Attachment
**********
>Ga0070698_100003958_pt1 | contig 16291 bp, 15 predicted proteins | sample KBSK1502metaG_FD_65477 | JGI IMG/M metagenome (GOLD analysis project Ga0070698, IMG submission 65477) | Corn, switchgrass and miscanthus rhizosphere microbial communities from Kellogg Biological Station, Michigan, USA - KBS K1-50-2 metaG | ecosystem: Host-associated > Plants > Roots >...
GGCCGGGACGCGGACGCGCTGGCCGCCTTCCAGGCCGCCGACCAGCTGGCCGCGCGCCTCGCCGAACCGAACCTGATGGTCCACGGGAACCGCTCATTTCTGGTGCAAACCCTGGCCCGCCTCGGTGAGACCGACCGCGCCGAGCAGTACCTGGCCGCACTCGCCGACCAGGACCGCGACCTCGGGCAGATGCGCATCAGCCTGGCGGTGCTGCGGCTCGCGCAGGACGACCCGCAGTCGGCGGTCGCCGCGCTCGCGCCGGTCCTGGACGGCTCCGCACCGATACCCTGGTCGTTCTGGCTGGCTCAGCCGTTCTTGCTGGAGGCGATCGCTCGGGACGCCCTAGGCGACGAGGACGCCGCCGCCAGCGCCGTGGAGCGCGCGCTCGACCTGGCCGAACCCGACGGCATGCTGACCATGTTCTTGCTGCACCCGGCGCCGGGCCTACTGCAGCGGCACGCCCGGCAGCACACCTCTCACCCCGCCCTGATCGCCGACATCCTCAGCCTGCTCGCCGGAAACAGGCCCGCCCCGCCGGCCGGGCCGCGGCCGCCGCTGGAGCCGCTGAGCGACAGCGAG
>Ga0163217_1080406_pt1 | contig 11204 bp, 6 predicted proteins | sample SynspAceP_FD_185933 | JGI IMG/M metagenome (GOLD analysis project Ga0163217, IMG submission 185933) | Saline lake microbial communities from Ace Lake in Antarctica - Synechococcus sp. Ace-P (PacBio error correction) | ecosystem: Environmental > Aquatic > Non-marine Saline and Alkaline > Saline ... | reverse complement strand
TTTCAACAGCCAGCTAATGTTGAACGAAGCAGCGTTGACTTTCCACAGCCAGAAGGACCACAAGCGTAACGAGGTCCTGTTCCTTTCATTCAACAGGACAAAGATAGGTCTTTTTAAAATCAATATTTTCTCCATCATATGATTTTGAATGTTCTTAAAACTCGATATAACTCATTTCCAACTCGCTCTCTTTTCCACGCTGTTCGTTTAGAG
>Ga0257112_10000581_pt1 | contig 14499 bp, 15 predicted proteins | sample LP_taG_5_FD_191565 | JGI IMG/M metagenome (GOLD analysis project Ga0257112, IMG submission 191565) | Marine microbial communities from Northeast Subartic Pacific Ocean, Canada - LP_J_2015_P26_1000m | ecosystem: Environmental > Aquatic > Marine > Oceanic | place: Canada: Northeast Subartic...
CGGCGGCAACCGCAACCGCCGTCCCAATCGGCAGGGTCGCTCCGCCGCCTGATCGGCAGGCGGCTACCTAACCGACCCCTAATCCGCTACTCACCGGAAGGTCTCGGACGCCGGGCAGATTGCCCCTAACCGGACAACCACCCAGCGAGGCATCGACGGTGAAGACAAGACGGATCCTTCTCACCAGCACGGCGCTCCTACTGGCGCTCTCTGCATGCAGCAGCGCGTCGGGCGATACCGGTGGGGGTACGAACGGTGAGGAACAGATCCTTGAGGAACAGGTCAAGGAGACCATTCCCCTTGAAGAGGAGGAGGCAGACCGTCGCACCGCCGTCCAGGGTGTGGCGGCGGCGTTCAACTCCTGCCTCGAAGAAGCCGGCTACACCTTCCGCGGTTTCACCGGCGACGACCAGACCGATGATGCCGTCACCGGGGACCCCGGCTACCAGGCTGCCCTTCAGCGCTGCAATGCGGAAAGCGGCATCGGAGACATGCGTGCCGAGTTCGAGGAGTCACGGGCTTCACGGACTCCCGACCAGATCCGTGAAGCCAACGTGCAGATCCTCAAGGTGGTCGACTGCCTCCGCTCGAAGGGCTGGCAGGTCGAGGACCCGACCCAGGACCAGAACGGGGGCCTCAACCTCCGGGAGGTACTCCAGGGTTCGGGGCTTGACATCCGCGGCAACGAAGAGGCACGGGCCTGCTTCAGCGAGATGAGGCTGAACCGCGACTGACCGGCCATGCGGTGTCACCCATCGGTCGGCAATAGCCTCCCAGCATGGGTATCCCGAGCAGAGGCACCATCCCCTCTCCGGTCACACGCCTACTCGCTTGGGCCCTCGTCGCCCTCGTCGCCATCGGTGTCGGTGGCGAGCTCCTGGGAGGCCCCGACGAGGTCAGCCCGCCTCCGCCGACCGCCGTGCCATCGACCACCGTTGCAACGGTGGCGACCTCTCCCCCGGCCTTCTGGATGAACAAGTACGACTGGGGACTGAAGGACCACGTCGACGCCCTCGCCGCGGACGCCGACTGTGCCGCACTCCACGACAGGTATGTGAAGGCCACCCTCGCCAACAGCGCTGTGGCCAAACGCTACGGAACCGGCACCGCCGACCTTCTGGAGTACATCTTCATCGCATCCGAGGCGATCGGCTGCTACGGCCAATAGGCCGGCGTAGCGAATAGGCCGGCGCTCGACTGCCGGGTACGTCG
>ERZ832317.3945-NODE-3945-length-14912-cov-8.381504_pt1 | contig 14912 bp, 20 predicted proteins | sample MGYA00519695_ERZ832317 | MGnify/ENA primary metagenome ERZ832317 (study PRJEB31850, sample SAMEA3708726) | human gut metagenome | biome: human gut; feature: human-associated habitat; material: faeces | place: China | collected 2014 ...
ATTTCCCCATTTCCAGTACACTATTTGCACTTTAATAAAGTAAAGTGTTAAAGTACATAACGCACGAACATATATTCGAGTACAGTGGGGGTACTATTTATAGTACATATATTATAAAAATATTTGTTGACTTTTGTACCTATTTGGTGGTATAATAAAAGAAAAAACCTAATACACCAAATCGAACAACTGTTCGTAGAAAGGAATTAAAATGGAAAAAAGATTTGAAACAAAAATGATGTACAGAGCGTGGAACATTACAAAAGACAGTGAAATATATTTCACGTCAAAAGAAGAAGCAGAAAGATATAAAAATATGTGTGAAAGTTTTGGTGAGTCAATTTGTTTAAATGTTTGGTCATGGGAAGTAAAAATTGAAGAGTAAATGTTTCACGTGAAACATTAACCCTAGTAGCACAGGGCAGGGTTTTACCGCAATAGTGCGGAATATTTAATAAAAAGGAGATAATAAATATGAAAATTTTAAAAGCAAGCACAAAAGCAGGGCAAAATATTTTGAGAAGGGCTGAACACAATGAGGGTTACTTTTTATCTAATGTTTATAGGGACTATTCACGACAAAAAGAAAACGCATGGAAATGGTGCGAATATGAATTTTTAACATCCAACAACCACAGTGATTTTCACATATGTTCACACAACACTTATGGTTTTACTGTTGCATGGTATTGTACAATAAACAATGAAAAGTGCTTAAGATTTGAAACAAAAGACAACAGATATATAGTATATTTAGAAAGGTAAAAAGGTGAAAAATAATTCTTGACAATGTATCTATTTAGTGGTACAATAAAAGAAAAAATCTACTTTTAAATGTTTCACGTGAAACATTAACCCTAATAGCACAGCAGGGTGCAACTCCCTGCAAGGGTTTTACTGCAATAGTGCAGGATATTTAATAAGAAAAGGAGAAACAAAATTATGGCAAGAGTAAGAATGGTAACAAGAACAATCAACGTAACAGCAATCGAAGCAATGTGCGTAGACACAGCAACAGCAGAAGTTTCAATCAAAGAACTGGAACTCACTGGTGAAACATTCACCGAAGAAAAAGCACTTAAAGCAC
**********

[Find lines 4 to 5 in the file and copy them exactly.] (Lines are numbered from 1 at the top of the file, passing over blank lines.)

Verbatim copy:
TTTCAACAGCCAGCTAATGTTGAACGAAGCAGCGTTGACTTTCCACAGCCAGAAGGACCACAAGCGTAACGAGGTCCTGTTCCTTTCATTCAACAGGACAAAGATAGGTCTTTTTAAAATCAATATTTTCTCCATCATATGATTTTGAATGTTCTTAAAACTCGATATAACTCATTTCCAACTCGCTCTCTTTTCCACGCTGTTCGTTTAGAG
>Ga0257112_10000581_pt1 | contig 14499 bp, 15 predicted proteins | sample LP_taG_5_FD_191565 | JGI IMG/M metagenome (GOLD analysis project Ga0257112, IMG submission 191565) | Marine microbial communities from Northeast Subartic Pacific Ocean, Canada - LP_J_2015_P26_1000m | ecosystem: Environmental > Aquatic > Marine > Oceanic | place: Canada: Northeast Subartic...